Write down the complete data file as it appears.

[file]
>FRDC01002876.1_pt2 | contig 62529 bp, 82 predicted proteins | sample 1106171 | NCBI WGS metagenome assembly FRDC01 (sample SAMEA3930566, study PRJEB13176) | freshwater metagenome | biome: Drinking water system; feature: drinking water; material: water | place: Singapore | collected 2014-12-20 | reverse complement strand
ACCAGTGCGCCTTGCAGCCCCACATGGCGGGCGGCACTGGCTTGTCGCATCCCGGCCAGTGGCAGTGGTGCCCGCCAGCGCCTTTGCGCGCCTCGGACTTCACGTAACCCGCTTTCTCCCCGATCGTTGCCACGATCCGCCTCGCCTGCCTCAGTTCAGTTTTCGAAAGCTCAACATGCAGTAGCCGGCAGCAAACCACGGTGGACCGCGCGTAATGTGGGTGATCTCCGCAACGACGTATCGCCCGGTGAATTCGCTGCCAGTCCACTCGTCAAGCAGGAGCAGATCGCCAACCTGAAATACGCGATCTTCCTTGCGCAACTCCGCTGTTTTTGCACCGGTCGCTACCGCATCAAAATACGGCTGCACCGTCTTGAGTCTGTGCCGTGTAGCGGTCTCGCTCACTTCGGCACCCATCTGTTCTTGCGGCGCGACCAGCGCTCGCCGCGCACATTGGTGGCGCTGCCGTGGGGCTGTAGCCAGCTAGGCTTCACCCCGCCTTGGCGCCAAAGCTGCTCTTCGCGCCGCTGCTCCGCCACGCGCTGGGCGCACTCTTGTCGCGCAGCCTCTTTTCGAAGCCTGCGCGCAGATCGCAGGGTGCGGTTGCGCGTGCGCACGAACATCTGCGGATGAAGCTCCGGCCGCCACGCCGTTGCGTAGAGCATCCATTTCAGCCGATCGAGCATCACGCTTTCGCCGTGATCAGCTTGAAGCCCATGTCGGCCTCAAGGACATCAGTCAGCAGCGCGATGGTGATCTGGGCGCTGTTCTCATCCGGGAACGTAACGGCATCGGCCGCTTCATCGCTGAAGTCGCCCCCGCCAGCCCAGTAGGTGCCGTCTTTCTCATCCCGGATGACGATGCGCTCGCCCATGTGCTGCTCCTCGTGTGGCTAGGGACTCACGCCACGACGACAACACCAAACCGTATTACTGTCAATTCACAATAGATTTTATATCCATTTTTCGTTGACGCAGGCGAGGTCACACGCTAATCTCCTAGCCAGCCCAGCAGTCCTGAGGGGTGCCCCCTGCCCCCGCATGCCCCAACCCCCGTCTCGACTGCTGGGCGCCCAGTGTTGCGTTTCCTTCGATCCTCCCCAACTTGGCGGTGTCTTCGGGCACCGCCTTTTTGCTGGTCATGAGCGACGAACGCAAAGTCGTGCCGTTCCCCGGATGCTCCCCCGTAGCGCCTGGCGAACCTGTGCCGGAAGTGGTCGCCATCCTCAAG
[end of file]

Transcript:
>FRDC01002876.1_pt2 | contig 62529 bp, 82 predicted proteins | sample 1106171 | NCBI WGS metagenome assembly FRDC01 (sample SAMEA3930566, study PRJEB13176) | freshwater metagenome | biome: Drinking water system; feature: drinking water; material: water | place: Singapore | collected 2014-12-20 | reverse complement strand
ACCAGTGCGCCTTGCAGCCCCACATGGCGGGCGGCACTGGCTTGTCGCATCCCGGCCAGTGGCAGTGGTGCCCGCCAGCGCCTTTGCGCGCCTCGGACTTCACGTAACCCGCTTTCTCCCCGATCGTTGCCACGATCCGCCTCGCCTGCCTCAGTTCAGTTTTCGAAAGCTCAACATGCAGTAGCCGGCAGCAAACCACGGTGGACCGCGCGTAATGTGGGTGATCTCCGCAACGACGTATCGCCCGGTGAATTCGCTGCCAGTCCACTCGTCAAGCAGGAGCAGATCGCCAACCTGAAATACGCGATCTTCCTTGCGCAACTCCGCTGTTTTTGCACCGGTCGCTACCGCATCAAAATACGGCTGCACCGTCTTGAGTCTGTGCCGTGTAGCGGTCTCGCTCACTTCGGCACCCATCTGTTCTTGCGGCGCGACCAGCGCTCGCCGCGCACATTGGTGGCGCTGCCGTGGGGCTGTAGCCAGCTAGGCTTCACCCCGCCTTGGCGCCAAAGCTGCTCTTCGCGCCGCTGCTCCGCCACGCGCTGGGCGCACTCTTGTCGCGCAGCCTCTTTTCGAAGCCTGCGCGCAGATCGCAGGGTGCGGTTGCGCGTGCGCACGAACATCTGCGGATGAAGCTCCGGCCGCCACGCCGTTGCGTAGAGCATCCATTTCAGCCGATCGAGCATCACGCTTTCGCCGTGATCAGCTTGAAGCCCATGTCGGCCTCAAGGACATCAGTCAGCAGCGCGATGGTGATCTGGGCGCTGTTCTCATCCGGGAACGTAACGGCATCGGCCGCTTCATCGCTGAAGTCGCCCCCGCCAGCCCAGTAGGTGCCGTCTTTCTCATCCCGGATGACGATGCGCTCGCCCATGTGCTGCTCCTCGTGTGGCTAGGGACTCACGCCACGACGACAACACCAAACCGTATTACTGTCAATTCACAATAGATTTTATATCCATTTTTCGTTGACGCAGGCGAGGTCACACGCTAATCTCCTAGCCAGCCCAGCAGTCCTGAGGGGTGCCCCCTGCCCCCGCATGCCCCAACCCCCGTCTCGACTGCTGGGCGCCCAGTGTTGCGTTTCCTTCGATCCTCCCCAACTTGGCGGTGTCTTCGGGCACCGCCTTTTTGCTGGTCATGAGCGACGAACGCAAAGTCGTGCCGTTCCCCGGATGCTCCCCCGTAGCGCCTGGCGAACCTGTGCCGGAAGTGGTCGCCATCCTCAAG